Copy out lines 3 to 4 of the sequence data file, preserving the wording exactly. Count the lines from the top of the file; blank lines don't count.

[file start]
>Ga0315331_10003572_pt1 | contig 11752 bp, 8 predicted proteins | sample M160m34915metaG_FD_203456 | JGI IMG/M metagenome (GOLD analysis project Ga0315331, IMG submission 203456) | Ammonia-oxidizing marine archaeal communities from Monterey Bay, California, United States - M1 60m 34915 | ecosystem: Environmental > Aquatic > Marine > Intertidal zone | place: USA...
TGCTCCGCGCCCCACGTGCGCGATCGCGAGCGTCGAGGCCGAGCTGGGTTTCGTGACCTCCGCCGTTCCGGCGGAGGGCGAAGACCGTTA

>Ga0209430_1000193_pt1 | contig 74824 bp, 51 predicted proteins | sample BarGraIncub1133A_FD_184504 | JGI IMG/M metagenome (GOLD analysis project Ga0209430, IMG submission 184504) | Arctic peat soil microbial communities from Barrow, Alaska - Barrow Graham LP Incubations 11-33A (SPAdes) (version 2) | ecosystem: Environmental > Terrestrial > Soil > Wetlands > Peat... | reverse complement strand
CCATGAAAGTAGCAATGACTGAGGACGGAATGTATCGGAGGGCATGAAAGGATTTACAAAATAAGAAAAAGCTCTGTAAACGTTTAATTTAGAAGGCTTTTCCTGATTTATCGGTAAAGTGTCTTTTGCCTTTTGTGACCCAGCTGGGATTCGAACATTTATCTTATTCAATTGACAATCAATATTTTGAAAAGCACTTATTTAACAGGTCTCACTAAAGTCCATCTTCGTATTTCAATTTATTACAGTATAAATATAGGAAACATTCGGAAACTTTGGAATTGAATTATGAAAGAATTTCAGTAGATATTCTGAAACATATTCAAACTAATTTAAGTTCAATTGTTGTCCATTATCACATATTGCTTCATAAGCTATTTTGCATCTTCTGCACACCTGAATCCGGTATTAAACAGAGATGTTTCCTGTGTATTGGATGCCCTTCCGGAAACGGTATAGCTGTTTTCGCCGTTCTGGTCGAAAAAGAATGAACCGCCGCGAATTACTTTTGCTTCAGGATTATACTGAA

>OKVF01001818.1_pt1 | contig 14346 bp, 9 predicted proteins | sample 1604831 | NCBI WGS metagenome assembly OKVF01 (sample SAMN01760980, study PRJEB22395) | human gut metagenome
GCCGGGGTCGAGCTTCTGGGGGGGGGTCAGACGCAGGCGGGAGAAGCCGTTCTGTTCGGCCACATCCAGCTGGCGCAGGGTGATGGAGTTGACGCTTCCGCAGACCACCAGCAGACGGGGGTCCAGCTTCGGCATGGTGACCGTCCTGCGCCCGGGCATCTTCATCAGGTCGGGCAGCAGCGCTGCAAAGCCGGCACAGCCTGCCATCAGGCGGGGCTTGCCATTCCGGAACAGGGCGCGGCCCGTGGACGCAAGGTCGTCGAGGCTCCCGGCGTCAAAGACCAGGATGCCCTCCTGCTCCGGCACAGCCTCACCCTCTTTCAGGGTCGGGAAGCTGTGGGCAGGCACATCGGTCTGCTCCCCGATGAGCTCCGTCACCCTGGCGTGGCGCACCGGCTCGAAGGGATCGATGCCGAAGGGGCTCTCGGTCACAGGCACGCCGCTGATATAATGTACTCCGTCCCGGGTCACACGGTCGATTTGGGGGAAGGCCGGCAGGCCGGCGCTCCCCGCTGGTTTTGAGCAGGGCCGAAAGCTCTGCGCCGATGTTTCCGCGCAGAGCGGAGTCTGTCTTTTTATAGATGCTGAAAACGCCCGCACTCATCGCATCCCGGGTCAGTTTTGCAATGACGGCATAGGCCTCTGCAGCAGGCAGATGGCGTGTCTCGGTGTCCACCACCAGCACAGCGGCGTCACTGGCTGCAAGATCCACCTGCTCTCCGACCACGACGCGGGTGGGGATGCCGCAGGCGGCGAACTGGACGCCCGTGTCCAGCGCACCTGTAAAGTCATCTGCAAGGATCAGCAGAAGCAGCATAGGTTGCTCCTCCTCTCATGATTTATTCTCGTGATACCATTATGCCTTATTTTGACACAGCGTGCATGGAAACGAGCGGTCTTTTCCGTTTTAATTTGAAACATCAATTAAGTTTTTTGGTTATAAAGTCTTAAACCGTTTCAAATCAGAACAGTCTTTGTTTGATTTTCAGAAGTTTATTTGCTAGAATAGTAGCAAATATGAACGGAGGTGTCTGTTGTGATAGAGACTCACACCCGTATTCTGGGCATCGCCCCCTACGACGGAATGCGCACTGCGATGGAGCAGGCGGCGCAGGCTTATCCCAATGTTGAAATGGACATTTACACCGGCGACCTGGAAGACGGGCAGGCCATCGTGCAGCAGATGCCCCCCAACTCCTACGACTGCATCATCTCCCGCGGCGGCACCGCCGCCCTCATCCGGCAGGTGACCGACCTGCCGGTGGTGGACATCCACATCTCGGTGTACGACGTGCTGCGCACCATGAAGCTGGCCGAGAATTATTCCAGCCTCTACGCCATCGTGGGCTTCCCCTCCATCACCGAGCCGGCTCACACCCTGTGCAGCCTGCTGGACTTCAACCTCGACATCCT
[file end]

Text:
>Ga0209430_1000193_pt1 | contig 74824 bp, 51 predicted proteins | sample BarGraIncub1133A_FD_184504 | JGI IMG/M metagenome (GOLD analysis project Ga0209430, IMG submission 184504) | Arctic peat soil microbial communities from Barrow, Alaska - Barrow Graham LP Incubations 11-33A (SPAdes) (version 2) | ecosystem: Environmental > Terrestrial > Soil > Wetlands > Peat... | reverse complement strand
CCATGAAAGTAGCAATGACTGAGGACGGAATGTATCGGAGGGCATGAAAGGATTTACAAAATAAGAAAAAGCTCTGTAAACGTTTAATTTAGAAGGCTTTTCCTGATTTATCGGTAAAGTGTCTTTTGCCTTTTGTGACCCAGCTGGGATTCGAACATTTATCTTATTCAATTGACAATCAATATTTTGAAAAGCACTTATTTAACAGGTCTCACTAAAGTCCATCTTCGTATTTCAATTTATTACAGTATAAATATAGGAAACATTCGGAAACTTTGGAATTGAATTATGAAAGAATTTCAGTAGATATTCTGAAACATATTCAAACTAATTTAAGTTCAATTGTTGTCCATTATCACATATTGCTTCATAAGCTATTTTGCATCTTCTGCACACCTGAATCCGGTATTAAACAGAGATGTTTCCTGTGTATTGGATGCCCTTCCGGAAACGGTATAGCTGTTTTCGCCGTTCTGGTCGAAAAAGAATGAACCGCCGCGAATTACTTTTGCTTCAGGATTATACTGAA